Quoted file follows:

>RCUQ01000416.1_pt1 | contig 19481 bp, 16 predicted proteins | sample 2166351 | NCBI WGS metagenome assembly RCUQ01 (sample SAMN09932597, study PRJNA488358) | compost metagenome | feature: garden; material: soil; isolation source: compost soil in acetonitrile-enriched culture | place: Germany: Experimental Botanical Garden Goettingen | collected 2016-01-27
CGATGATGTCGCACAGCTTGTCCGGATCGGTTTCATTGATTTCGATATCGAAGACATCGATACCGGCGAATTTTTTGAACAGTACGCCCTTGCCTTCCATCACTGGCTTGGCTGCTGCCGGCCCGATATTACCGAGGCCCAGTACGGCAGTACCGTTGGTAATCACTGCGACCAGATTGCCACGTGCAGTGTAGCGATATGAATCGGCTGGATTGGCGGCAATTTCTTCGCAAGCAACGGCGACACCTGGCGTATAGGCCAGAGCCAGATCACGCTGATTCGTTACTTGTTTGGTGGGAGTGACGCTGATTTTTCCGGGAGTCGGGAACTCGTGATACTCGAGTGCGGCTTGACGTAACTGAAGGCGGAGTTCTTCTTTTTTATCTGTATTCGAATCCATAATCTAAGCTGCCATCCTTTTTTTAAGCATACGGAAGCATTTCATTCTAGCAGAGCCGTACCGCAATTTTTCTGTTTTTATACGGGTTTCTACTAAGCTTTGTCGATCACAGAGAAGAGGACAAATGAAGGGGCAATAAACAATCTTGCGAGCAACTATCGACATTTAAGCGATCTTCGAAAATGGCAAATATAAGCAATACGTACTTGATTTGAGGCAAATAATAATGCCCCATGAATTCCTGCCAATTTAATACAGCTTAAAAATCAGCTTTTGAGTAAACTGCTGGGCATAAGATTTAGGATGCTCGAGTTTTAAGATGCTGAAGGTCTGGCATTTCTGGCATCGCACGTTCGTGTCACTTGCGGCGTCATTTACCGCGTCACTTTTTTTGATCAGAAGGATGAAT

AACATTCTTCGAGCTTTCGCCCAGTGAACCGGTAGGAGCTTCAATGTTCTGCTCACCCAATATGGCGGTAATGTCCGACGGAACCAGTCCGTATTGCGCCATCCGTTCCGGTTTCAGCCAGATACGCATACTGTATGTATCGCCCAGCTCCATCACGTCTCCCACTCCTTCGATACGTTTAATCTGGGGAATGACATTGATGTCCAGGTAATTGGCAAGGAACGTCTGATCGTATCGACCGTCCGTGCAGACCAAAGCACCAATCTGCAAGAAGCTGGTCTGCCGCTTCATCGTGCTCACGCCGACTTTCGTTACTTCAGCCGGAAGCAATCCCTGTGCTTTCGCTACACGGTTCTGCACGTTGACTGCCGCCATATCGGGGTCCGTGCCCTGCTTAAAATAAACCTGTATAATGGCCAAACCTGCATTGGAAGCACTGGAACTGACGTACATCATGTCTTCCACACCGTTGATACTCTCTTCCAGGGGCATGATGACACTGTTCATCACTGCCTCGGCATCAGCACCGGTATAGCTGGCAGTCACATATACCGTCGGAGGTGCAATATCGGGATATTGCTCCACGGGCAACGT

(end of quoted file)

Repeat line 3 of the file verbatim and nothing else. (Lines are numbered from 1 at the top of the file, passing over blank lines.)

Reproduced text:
AACATTCTTCGAGCTTTCGCCCAGTGAACCGGTAGGAGCTTCAATGTTCTGCTCACCCAATATGGCGGTAATGTCCGACGGAACCAGTCCGTATTGCGCCATCCGTTCCGGTTTCAGCCAGATACGCATACTGTATGTATCGCCCAGCTCCATCACGTCTCCCACTCCTTCGATACGTTTAATCTGGGGAATGACATTGATGTCCAGGTAATTGGCAAGGAACGTCTGATCGTATCGACCGTCCGTGCAGACCAAAGCACCAATCTGCAAGAAGCTGGTCTGCCGCTTCATCGTGCTCACGCCGACTTTCGTTACTTCAGCCGGAAGCAATCCCTGTGCTTTCGCTACACGGTTCTGCACGTTGACTGCCGCCATATCGGGGTCCGTGCCCTGCTTAAAATAAACCTGTATAATGGCCAAACCTGCATTGGAAGCACTGGAACTGACGTACATCATGTCTTCCACACCGTTGATACTCTCTTCCAGGGGCATGATGACACTGTTCATCACTGCCTCGGCATCAGCACCGGTATAGCTGGCAGTCACATATACCGTCGGAGGTGCAATATCGGGATATTGCTCCACGGGCAACGT